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An assessment of seabird-fishery interactions in the Atlantic Ocean

Citation

Tuck, GN and Phillips, RA and Small, C and Thomson, RB and Klaer, NL and Taylor, F and Wanless, RM and Arrizabalaga, H, An assessment of seabird-fishery interactions in the Atlantic Ocean, I C E S Journal of Marine Science: (International Council for The Exploration of The Sea), 68, (8) pp. 1628-1637. ISSN 1054-3139 (2011) [Refereed Article]


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Copyright Statement

Copyright The Author 2011. Published by Oxford University Press on behalf of International Council for the Exploration of the Sea. Licensed under Attribution-NonCommercial 2.5 Generic (CC BY-NC 2.5) https://creativecommons.org/licenses/by-nc/2.5/

DOI: doi:10.1093/icesjms/fsr118

Abstract

Currently, 17 of 22 albatross species are listed as Vulnerable, Endangered, or Critically endangered by the International Union for the Conservation of Nature (IUCN). Incidental mortality in fisheries is by far the most widespread cause of the population declines observed for these and other closely related species. In 2006, the International Commission for the Conservation of Atlantic Tunas (ICCAT) requested an assessment of the threat from their fisheries to all seabirds that breed or forage within their jurisdiction. Methods were developed to assess the potential consequences of fishing for more than 60 populations of seabird. The assessment framework involved the identification of at-risk populations, overlap analyses, estimation of total bycatch, and an evaluation of the impact of the bycatch on key selected populations for which there were sufficient data on bird distribution and demography. These were the wandering and black-browed albatrosses of South Georgia and the Atlantic yellow-nosed and Tristan albatrosses of Gough Island. Summary results from the seabird assessment are presented, revealing that ICCAT longline fisheries catch substantial numbers of seabirds, with potentially significant conservation implications. If this mortality is not reduced, the numbers of breeding birds in some populations will continue to decline, threatening their long-term viability.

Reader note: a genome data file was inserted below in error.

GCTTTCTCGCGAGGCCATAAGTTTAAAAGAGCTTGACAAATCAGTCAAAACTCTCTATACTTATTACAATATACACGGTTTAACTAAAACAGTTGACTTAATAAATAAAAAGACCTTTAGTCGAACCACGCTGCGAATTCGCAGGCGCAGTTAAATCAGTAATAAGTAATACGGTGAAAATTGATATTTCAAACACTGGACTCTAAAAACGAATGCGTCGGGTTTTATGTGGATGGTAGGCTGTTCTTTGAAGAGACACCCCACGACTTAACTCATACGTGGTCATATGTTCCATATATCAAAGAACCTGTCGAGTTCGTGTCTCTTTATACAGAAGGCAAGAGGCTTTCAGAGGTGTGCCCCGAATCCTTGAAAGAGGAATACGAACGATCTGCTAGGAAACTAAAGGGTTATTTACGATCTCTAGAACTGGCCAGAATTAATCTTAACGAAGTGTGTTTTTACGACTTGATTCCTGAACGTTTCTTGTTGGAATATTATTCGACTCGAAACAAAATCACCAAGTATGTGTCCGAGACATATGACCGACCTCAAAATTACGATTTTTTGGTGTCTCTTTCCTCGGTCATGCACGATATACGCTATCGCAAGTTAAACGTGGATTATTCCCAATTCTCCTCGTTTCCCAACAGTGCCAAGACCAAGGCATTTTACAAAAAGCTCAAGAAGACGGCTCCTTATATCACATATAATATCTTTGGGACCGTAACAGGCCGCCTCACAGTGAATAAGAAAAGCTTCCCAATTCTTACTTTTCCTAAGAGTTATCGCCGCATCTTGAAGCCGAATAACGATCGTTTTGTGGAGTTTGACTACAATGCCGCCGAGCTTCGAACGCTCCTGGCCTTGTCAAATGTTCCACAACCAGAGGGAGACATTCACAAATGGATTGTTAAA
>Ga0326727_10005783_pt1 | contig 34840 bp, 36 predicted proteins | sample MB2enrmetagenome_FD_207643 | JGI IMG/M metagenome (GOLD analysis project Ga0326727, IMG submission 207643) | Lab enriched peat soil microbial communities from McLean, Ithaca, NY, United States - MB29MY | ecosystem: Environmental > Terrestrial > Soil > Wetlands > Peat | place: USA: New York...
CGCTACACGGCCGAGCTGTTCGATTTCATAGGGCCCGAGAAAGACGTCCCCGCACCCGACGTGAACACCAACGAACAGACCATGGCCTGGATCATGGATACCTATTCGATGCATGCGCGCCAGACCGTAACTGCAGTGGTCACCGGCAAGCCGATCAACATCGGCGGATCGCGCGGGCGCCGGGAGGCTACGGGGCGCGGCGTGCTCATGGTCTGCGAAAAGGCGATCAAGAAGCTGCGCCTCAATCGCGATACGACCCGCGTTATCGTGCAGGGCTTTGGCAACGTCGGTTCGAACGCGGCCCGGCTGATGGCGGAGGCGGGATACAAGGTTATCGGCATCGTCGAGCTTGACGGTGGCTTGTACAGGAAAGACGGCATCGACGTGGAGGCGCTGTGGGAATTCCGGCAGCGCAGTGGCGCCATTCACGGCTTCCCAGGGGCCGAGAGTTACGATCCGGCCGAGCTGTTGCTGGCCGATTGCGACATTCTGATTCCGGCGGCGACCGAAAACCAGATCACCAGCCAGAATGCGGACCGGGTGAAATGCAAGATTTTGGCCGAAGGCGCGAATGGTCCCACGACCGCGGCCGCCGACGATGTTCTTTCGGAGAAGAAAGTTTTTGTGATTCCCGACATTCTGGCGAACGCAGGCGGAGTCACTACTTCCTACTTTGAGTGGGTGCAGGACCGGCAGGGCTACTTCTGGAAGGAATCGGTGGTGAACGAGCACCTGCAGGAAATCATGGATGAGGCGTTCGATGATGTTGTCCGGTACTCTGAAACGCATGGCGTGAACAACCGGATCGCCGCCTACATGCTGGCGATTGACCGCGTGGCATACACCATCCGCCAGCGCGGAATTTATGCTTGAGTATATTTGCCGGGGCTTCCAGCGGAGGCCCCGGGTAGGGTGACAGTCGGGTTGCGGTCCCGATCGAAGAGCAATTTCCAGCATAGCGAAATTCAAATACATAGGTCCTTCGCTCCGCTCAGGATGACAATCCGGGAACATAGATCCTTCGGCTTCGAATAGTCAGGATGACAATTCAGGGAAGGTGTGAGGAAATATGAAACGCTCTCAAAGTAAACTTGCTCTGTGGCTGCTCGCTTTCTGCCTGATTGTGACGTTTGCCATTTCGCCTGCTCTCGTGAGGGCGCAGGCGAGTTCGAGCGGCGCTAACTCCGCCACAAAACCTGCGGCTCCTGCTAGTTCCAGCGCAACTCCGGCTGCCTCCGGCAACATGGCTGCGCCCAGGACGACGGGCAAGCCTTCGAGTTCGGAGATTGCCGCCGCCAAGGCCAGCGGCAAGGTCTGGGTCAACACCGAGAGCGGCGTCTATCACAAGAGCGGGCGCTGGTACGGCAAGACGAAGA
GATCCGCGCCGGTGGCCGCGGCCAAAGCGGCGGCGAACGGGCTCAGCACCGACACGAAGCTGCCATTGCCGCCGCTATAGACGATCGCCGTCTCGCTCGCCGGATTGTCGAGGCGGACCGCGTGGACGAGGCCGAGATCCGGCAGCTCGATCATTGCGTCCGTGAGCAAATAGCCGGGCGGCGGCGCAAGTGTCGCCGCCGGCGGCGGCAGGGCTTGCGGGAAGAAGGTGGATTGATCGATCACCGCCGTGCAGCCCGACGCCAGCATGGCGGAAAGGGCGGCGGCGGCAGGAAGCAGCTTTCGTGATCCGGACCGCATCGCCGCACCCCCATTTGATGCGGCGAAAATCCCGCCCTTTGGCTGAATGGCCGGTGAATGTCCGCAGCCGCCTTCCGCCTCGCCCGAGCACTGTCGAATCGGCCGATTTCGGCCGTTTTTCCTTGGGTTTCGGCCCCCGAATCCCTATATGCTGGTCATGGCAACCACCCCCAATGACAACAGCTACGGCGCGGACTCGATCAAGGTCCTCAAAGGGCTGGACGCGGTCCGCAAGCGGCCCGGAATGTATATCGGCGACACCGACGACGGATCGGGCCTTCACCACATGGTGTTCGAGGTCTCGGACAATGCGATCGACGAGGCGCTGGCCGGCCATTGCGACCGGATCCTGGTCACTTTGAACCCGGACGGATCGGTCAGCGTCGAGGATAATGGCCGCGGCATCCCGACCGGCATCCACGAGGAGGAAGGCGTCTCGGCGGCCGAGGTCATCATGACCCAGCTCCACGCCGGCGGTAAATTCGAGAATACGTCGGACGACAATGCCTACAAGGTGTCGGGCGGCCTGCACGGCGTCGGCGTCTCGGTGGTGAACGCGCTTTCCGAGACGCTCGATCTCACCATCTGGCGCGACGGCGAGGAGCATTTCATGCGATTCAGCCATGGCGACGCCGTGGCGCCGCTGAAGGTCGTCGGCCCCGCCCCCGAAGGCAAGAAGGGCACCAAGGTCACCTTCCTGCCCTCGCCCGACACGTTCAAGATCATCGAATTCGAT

Item Details

Item Type:Refereed Article
Keywords:Atlantic Ocean, ecological Risk Assessment, incidental mortality, longline, seabirds, trawl
Research Division:Environmental Sciences
Research Group:Environmental Science and Management
Research Field:Conservation and Biodiversity
Objective Division:Environment
Objective Group:Flora, Fauna and Biodiversity
Objective Field:Flora, Fauna and Biodiversity of environments not elsewhere classified
Author:Tuck, GN (Dr Geoffrey Tuck)
ID Code:119762
Year Published:2011
Web of Science® Times Cited:38
Deposited By:Centre for Ecology and Biodiversity
Deposited On:2017-08-04
Last Modified:2017-10-11
Downloads:1 View Download Statistics

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